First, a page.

Language is Culture (Today we are focusing on Nunavut Culture)

 

  • 84 percent Inuit population
  • 110 carvers and printmakers in Cape Dorset
  • 20 million dollars of arts and crafts produced annually

Nunavut is an Arctic territory whose predominantly Inuit population makes it rich with aboriginal art and culture. On a warm summer day in most communities carvers sit outside unleashing polar bears and dancing walruses from chunks of stone, antler, marble or bone: make an offer and buy creations warm from the sculptor’s hands. Stone carvings from Cape Dorset – with the highest per capita number of artists in Canada – have been gifted to presidents, kings and popes. World famous Inuit prints are made in Cape Dorset as well as in the scenic community of Pangnirtung where you can also watch weavers at work in a unique tapestry studio. Iqaluit, the territorial capital, is a creative hub with several art boutiques including the well-stocked Nunatta Sunakkutaangit Museum gift shop. Head to the Legislative Assembly, designed along the sleek lines of a traditional Inuit sled, and see masterpieces like a scepter carved from narwhal tusk ivory. Visit Iqaluit during Toonik Tyme in spring to hear elders’ stories, traditional throat-singing and drum dancing. Learn Inuit games and dine on caribou stew. Or experience the Alianait! Arts Festival in July, a Northern theatre, film, music and dance extravaganza playing out beneath the Midnight Sun.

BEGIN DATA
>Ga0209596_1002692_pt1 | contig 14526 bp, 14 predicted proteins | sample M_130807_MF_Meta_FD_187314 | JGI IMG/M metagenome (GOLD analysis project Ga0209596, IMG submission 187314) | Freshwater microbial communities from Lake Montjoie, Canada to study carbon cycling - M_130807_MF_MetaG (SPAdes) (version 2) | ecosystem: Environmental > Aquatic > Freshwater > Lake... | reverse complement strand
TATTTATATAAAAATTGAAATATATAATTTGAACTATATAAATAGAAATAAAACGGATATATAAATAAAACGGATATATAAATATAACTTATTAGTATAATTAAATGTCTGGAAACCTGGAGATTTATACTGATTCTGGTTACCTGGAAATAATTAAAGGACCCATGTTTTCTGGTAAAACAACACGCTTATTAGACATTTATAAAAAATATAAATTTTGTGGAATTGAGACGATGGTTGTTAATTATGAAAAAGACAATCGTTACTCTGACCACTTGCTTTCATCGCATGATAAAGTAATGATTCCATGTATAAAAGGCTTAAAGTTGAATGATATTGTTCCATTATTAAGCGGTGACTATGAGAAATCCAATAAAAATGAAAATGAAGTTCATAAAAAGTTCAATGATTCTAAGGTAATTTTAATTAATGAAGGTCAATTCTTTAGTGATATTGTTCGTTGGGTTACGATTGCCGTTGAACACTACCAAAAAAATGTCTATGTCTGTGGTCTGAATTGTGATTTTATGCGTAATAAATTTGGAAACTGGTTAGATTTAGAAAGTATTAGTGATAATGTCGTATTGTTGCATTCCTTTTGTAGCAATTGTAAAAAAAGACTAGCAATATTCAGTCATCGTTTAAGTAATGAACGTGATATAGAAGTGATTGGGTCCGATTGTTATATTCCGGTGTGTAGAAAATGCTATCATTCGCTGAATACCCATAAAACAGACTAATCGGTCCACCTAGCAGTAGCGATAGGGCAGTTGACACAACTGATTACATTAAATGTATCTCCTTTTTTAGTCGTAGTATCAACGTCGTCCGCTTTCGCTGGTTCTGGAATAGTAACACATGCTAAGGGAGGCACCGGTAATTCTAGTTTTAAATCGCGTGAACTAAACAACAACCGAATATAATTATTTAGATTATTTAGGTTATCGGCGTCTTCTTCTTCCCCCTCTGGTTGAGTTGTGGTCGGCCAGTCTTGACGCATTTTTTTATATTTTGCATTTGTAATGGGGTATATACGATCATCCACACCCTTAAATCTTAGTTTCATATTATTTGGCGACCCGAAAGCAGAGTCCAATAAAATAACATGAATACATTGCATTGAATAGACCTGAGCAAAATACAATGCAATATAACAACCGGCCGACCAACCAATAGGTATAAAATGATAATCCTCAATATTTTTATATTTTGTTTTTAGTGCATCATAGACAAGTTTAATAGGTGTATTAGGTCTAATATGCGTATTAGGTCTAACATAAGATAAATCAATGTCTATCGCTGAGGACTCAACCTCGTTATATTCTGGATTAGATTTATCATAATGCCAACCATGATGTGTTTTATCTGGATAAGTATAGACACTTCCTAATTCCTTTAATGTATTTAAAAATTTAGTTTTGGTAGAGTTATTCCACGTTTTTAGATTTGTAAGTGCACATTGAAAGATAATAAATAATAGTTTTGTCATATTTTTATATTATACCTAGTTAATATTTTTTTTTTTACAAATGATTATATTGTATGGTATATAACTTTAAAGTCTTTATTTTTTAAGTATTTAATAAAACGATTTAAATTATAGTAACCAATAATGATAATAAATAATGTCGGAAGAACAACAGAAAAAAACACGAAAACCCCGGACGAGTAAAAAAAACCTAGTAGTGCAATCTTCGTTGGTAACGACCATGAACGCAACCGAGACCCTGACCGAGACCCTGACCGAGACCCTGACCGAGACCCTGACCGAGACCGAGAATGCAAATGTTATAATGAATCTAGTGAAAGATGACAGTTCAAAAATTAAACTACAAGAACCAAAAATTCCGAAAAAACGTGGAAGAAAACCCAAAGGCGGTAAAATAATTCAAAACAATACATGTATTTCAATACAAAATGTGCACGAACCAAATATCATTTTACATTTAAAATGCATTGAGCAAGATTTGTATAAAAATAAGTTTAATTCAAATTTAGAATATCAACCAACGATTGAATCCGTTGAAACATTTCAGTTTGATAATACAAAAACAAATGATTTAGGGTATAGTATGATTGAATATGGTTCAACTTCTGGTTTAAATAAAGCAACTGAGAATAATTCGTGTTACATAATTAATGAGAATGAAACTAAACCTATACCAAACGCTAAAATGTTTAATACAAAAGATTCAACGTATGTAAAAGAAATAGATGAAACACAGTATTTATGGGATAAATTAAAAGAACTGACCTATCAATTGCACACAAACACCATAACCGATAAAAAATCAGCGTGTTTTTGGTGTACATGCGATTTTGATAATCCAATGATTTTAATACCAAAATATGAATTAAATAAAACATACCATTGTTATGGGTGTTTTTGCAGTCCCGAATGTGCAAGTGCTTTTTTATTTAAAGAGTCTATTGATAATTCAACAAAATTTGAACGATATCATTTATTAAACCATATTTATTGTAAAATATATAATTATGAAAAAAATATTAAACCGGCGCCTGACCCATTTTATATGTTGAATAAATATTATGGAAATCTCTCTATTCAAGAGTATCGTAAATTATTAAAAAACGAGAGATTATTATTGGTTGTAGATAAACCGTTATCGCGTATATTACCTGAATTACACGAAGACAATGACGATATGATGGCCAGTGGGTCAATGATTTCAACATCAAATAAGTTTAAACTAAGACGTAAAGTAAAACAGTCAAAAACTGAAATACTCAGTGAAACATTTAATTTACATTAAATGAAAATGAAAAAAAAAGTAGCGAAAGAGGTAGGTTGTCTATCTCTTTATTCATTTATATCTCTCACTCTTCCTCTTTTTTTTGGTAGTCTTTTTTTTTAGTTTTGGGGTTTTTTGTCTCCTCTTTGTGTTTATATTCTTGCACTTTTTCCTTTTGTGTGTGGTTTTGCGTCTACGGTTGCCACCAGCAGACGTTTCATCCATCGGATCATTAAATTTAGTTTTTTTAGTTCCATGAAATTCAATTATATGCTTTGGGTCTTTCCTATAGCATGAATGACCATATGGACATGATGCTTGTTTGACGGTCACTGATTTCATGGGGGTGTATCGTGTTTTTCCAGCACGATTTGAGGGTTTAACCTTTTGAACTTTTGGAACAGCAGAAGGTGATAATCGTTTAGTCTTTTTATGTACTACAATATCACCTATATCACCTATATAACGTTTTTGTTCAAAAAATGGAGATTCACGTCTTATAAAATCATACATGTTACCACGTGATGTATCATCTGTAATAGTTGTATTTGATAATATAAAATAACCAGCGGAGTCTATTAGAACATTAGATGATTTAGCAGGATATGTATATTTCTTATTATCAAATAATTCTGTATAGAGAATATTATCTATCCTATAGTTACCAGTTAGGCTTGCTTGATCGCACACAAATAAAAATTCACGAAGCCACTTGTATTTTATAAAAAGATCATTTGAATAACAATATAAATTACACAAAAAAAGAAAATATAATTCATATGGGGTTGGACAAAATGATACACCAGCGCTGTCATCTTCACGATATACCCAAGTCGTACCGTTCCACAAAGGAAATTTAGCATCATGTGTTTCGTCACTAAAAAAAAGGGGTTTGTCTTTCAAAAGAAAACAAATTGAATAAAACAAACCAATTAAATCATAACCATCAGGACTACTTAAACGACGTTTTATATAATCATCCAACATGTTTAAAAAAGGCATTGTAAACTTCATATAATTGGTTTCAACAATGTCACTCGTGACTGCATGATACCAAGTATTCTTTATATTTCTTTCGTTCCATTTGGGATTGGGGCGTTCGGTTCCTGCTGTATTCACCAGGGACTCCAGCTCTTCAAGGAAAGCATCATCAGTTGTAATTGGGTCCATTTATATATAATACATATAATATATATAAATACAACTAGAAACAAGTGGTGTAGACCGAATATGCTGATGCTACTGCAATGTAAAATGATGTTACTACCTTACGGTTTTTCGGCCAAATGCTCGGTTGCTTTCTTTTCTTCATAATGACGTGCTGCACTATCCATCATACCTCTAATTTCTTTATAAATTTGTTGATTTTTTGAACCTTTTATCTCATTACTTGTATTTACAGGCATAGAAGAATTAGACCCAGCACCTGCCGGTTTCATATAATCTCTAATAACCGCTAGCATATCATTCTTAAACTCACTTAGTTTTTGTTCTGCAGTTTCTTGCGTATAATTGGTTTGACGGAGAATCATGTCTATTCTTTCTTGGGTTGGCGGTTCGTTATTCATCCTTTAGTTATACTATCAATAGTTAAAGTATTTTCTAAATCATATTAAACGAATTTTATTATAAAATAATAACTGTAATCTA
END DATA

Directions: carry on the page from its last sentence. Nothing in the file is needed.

Dolls, male and female (Cape Dorset, Nunavut T...
Dolls, male and female (Cape Dorset, Nunavut Territory, Canada, 1998) (Photo credit: Wikipedia)

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